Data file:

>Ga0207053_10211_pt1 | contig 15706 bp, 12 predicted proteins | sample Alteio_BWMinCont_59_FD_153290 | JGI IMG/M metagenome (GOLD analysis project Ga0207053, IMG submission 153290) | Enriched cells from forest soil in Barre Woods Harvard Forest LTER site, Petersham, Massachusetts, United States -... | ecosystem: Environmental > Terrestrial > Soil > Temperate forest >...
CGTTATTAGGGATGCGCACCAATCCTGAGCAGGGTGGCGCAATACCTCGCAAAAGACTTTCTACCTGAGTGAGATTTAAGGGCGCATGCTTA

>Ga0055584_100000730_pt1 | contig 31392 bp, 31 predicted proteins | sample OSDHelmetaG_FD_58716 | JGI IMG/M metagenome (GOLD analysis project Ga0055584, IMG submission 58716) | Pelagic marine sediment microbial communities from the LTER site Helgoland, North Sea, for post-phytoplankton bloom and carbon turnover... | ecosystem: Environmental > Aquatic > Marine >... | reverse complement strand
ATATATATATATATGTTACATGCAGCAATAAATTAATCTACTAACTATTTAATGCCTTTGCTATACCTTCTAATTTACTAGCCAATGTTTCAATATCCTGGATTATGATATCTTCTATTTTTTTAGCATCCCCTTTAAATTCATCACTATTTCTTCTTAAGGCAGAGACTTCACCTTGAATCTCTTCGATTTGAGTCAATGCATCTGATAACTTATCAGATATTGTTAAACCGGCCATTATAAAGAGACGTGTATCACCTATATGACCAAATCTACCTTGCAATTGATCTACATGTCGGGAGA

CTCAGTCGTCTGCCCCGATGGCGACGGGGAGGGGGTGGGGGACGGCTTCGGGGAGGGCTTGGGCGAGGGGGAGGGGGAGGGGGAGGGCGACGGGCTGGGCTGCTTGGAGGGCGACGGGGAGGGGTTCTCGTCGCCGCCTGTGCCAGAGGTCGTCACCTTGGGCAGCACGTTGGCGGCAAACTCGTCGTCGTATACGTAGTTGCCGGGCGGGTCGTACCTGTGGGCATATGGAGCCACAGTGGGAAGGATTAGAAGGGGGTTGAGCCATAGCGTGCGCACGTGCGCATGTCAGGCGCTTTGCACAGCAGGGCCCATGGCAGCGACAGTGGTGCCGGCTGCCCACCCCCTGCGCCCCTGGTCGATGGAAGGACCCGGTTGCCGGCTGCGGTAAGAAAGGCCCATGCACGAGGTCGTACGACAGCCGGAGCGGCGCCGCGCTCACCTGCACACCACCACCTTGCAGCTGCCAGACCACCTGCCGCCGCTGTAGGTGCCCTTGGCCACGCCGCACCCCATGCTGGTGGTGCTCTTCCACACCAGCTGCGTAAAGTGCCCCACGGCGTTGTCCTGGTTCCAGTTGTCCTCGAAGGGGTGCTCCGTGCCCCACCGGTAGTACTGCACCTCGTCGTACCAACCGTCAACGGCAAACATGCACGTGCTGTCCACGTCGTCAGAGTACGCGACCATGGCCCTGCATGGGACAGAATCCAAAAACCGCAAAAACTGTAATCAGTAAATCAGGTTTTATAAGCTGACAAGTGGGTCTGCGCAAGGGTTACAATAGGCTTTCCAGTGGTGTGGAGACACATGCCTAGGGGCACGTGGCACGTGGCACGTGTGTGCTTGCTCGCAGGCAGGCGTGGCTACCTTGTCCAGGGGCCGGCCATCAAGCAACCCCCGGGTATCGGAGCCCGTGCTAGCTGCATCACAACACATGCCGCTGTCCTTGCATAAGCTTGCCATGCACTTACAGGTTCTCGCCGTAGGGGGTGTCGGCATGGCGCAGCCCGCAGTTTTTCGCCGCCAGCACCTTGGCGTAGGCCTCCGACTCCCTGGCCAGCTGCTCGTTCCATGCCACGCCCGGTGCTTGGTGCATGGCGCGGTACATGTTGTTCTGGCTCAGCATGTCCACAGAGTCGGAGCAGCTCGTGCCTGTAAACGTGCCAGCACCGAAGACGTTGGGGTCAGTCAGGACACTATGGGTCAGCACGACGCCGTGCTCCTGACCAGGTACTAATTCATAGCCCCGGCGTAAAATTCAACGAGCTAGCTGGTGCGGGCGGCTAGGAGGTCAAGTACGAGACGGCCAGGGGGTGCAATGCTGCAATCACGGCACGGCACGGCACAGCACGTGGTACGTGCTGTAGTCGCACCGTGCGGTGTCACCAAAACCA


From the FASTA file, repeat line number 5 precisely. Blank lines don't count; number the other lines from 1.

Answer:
CTCAGTCGTCTGCCCCGATGGCGACGGGGAGGGGGTGGGGGACGGCTTCGGGGAGGGCTTGGGCGAGGGGGAGGGGGAGGGGGAGGGCGACGGGCTGGGCTGCTTGGAGGGCGACGGGGAGGGGTTCTCGTCGCCGCCTGTGCCAGAGGTCGTCACCTTGGGCAGCACGTTGGCGGCAAACTCGTCGTCGTATACGTAGTTGCCGGGCGGGTCGTACCTGTGGGCATATGGAGCCACAGTGGGAAGGATTAGAAGGGGGTTGAGCCATAGCGTGCGCACGTGCGCATGTCAGGCGCTTTGCACAGCAGGGCCCATGGCAGCGACAGTGGTGCCGGCTGCCCACCCCCTGCGCCCCTGGTCGATGGAAGGACCCGGTTGCCGGCTGCGGTAAGAAAGGCCCATGCACGAGGTCGTACGACAGCCGGAGCGGCGCCGCGCTCACCTGCACACCACCACCTTGCAGCTGCCAGACCACCTGCCGCCGCTGTAGGTGCCCTTGGCCACGCCGCACCCCATGCTGGTGGTGCTCTTCCACACCAGCTGCGTAAAGTGCCCCACGGCGTTGTCCTGGTTCCAGTTGTCCTCGAAGGGGTGCTCCGTGCCCCACCGGTAGTACTGCACCTCGTCGTACCAACCGTCAACGGCAAACATGCACGTGCTGTCCACGTCGTCAGAGTACGCGACCATGGCCCTGCATGGGACAGAATCCAAAAACCGCAAAAACTGTAATCAGTAAATCAGGTTTTATAAGCTGACAAGTGGGTCTGCGCAAGGGTTACAATAGGCTTTCCAGTGGTGTGGAGACACATGCCTAGGGGCACGTGGCACGTGGCACGTGTGTGCTTGCTCGCAGGCAGGCGTGGCTACCTTGTCCAGGGGCCGGCCATCAAGCAACCCCCGGGTATCGGAGCCCGTGCTAGCTGCATCACAACACATGCCGCTGTCCTTGCATAAGCTTGCCATGCACTTACAGGTTCTCGCCGTAGGGGGTGTCGGCATGGCGCAGCCCGCAGTTTTTCGCCGCCAGCACCTTGGCGTAGGCCTCCGACTCCCTGGCCAGCTGCTCGTTCCATGCCACGCCCGGTGCTTGGTGCATGGCGCGGTACATGTTGTTCTGGCTCAGCATGTCCACAGAGTCGGAGCAGCTCGTGCCTGTAAACGTGCCAGCACCGAAGACGTTGGGGTCAGTCAGGACACTATGGGTCAGCACGACGCCGTGCTCCTGACCAGGTACTAATTCATAGCCCCGGCGTAAAATTCAACGAGCTAGCTGGTGCGGGCGGCTAGGAGGTCAAGTACGAGACGGCCAGGGGGTGCAATGCTGCAATCACGGCACGGCACGGCACAGCACGTGGTACGTGCTGTAGTCGCACCGTGCGGTGTCACCAAAACCA